Terminate employment for stealing letter sample

GUIDELINES

  1. This letter of termination shall be sent after discussions with the employee. Mention the actual reason for termination. State the facts and prompt reason for removal of the employee. Do not try to soften your statements assuming it would hurt the feelings of the employee. If the employee decides to challenge your decision, your statements should not sound weak. You may want to keep all information on records but need not mention all the reasons for dismissal. Do not express your anger in the letter. This might make the employee take legal action against you if there is a decision to challenge.
  2. Analyze the current situation and include the actual reasons for termination.
  3. Confirm the dismissal of the employee. Do not sound apologetic for the termination.
  4. Do not try to use sympathetic language to avoid any hard feelings with the employee. Include the required details that are not mentioned in the letter till now.

SAMPLE LETTER

[Senders Name]
[Address line]
[State, ZIP Code]

[Letter Date]

[Recipients Name]
[Address line]
[State, ZIP Code]

[Subject: Normally bold, summarizes the intention of the letter] -Optional-


Dear [Recipients Name],

Because of your bad practice of stealing materials and tools from job sites, I am terminating you effective immediately. We are not going to take any legal action. However, you should know that we have records of testimonies of many witnesses to the thefts you've committed. All of them are willing to testify in case this matter is brought to court. You will not be given any severance payment, and I find it difficult to recommend you to a new employer. Nevertheless, I admire your excellent craftsmanship and your hard work. May you find honest work with honest people. Best wishes.

Sincerely,

[Senders Name]
[Senders Title] -Optional-

[Enclosures: number] - Optional -
cc: [Name of copy recipient] - Optional -

Terminate employment for stealing letter sample.

Further things to consider when writing cancellation letters to employees

Further things to consider when writing cancellation letters to employees

Cancellation Letters

Cancellation letters are letters you write to a service provider, company or institution, informing them that you are dissatisfied with their product, service, or membership and that you wish to discontinue it. Cancellation letters can be written for several things such as canceling an insurance policy, a cable service, rental agreement, a magazine subscription, a bank account, order, credit, etc. The reason why people issue cancellation letters is mainly due to unsatisfactory or poor performance, not meeting the expectations, and at times unavailability of funds.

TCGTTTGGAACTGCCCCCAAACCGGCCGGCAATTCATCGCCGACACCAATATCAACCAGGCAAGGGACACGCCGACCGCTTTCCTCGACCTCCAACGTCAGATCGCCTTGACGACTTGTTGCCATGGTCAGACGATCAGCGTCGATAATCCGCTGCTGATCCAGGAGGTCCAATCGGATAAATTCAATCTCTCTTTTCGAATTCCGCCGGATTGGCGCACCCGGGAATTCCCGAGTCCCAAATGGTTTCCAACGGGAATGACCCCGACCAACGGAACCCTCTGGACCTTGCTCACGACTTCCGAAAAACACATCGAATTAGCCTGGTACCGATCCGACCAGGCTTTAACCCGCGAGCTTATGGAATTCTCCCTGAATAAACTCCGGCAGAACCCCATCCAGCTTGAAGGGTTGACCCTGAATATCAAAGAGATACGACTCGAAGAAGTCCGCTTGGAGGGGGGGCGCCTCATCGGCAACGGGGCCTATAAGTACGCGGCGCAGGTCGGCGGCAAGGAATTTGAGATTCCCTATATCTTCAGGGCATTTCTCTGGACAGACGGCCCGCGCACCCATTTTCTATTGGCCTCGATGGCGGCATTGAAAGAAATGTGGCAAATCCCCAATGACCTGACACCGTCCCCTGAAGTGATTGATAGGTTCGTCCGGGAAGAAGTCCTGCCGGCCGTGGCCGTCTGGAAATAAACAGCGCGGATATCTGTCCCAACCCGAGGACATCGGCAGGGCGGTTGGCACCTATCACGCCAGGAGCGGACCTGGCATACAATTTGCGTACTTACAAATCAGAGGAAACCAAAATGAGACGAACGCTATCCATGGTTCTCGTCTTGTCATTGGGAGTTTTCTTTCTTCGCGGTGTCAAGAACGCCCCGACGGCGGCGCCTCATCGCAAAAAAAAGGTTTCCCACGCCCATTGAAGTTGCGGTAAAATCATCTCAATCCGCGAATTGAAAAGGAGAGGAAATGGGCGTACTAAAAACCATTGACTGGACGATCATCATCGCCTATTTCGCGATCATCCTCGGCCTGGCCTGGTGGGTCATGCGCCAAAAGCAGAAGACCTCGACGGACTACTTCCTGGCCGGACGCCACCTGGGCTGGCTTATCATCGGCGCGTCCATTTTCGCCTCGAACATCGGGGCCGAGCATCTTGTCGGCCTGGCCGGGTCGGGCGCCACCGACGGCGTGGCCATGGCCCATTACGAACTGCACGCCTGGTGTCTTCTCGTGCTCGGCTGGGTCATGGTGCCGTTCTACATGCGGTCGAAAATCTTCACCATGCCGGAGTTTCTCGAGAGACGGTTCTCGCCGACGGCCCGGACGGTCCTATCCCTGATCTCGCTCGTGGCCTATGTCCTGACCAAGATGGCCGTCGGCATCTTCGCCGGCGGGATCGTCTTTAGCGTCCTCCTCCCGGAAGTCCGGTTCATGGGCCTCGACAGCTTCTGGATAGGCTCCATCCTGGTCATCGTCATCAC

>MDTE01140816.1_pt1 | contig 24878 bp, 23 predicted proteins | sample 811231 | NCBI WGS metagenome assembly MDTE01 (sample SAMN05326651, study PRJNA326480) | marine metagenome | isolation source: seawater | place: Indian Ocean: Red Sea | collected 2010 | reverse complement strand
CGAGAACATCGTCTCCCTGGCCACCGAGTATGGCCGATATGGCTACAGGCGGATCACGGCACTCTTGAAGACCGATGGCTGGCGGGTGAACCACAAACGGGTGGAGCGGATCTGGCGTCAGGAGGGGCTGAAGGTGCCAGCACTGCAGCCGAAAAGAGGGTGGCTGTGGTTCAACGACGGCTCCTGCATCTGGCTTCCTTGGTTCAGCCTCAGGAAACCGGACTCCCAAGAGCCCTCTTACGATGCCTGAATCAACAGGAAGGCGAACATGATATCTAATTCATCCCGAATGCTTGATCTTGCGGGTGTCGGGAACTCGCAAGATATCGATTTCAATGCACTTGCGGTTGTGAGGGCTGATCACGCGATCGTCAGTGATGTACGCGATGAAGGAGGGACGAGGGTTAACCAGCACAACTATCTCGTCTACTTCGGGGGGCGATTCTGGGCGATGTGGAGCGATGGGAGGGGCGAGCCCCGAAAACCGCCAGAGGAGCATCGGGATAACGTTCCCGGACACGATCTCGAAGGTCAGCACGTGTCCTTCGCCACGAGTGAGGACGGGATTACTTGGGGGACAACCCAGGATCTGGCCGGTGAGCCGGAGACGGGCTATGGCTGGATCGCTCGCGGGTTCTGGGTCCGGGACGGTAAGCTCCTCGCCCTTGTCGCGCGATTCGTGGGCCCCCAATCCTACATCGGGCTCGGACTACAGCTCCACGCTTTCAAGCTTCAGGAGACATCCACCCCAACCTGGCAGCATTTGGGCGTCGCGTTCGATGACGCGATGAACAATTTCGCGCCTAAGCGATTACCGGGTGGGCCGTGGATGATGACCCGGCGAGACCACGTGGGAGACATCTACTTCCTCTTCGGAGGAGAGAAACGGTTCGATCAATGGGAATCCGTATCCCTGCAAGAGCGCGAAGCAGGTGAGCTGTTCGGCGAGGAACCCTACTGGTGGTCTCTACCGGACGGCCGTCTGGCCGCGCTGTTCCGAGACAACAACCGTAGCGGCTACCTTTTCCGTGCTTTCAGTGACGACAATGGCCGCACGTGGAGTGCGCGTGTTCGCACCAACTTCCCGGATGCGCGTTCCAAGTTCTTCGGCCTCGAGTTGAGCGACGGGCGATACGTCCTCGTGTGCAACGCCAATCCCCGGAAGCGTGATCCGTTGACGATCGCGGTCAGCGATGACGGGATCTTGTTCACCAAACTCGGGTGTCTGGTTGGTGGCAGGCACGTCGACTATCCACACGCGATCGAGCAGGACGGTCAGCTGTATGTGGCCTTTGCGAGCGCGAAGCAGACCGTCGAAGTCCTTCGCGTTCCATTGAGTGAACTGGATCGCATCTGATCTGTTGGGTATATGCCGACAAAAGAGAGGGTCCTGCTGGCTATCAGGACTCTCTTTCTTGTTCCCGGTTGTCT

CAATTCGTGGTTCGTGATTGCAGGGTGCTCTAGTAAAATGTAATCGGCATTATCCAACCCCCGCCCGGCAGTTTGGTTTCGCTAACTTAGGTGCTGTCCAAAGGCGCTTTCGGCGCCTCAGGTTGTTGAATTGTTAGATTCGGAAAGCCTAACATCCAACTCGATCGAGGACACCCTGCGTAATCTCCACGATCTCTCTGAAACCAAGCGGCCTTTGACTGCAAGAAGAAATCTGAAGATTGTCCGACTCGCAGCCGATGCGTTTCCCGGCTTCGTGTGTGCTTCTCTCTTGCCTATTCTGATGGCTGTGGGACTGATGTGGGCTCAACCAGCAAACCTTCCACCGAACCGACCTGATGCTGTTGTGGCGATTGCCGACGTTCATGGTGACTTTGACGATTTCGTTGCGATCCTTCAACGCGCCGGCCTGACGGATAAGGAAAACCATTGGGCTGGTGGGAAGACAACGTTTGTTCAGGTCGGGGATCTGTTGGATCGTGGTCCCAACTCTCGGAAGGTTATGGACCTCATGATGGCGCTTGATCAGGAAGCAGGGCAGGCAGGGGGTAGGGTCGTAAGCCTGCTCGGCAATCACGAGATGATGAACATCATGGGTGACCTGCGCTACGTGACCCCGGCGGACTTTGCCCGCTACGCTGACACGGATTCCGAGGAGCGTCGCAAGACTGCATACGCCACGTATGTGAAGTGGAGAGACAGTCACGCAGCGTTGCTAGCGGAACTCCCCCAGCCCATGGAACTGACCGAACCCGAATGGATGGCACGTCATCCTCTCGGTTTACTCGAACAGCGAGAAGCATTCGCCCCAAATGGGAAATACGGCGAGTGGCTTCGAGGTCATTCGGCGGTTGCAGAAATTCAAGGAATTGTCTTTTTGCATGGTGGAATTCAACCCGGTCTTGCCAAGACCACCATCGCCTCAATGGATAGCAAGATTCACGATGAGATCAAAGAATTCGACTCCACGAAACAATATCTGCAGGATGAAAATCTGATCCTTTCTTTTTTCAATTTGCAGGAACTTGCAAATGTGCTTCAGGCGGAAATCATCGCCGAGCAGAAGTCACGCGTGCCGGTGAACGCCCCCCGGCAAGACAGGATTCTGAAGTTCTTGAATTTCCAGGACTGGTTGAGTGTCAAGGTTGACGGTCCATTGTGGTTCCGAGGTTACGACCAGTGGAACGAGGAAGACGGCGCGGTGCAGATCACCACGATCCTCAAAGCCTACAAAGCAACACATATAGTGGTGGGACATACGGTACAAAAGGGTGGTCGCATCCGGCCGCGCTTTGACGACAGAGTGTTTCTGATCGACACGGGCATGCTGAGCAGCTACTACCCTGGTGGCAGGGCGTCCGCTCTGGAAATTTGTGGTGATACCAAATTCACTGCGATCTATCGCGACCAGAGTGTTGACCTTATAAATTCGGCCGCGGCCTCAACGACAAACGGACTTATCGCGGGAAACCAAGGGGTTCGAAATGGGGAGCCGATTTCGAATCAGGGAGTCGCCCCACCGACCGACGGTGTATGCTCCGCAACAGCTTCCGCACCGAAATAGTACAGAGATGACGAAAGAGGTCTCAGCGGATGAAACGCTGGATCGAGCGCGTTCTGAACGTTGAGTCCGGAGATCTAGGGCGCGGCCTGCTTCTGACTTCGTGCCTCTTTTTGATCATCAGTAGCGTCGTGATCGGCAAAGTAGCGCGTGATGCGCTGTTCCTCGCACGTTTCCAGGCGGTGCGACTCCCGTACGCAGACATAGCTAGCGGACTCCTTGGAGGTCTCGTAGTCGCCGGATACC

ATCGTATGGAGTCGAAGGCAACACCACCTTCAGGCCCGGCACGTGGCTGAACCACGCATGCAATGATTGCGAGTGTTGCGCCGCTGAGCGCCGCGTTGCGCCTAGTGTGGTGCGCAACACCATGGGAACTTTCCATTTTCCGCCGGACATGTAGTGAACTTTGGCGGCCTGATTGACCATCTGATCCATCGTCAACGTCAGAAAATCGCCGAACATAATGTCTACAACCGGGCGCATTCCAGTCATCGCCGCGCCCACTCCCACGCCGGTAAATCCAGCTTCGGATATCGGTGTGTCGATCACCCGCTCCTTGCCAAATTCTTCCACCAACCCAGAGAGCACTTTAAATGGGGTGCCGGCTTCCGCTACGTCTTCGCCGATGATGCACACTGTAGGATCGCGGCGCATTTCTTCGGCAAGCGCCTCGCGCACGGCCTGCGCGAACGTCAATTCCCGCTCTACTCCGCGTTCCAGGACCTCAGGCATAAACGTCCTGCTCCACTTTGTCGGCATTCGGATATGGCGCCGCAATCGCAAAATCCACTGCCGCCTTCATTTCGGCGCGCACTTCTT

Cancellation letters are written in a clear and a concise manner. Go straight to the point and suggest actions you expect to be taken. Clearly state what you are canceling and explain you reason for it. Where necessary, include the details of what you are canceling, for example, account details. Mention that you wish to receive confirmation that the cancellation was effected. State clear steps that you would take if cancellation is not put into effect within the specified notice period. End the letter on a positive tone and request the reader to acknowledge receipt. Send the letter well in advance to give enough notice to the reader.

Letters to Employees

Letters to employees are letters written to individuals who work for an organization or for another person. If you are an employer or manage a group of employees, the chances are that you will have to write to the employees at some point. It could be an introduction letter to introduce a new product or service to salespersons, a rejection letter to turn down an employee's request for a promotion, or a thank-you letter to thank an employee for his/her hard work. You could also write a termination letter to fire an employee for his/her poor performance. Whatever the reason for your writing, the letter must be formal and professional.

All letters to employees must be addressed with the proper names of the recipients. But if your message is intended for all employees in general, you can address your letter as "To all employees". State the purpose of the letter. Convey your message briefly but clearly, highlighting all the important details. If the issue that you are writing about requires further explanation, make sure to offer your explanation in a way that the recipient can easily understand. Wrap it up with a positive note or a call to action.

These articles may interest you

These articles may interest you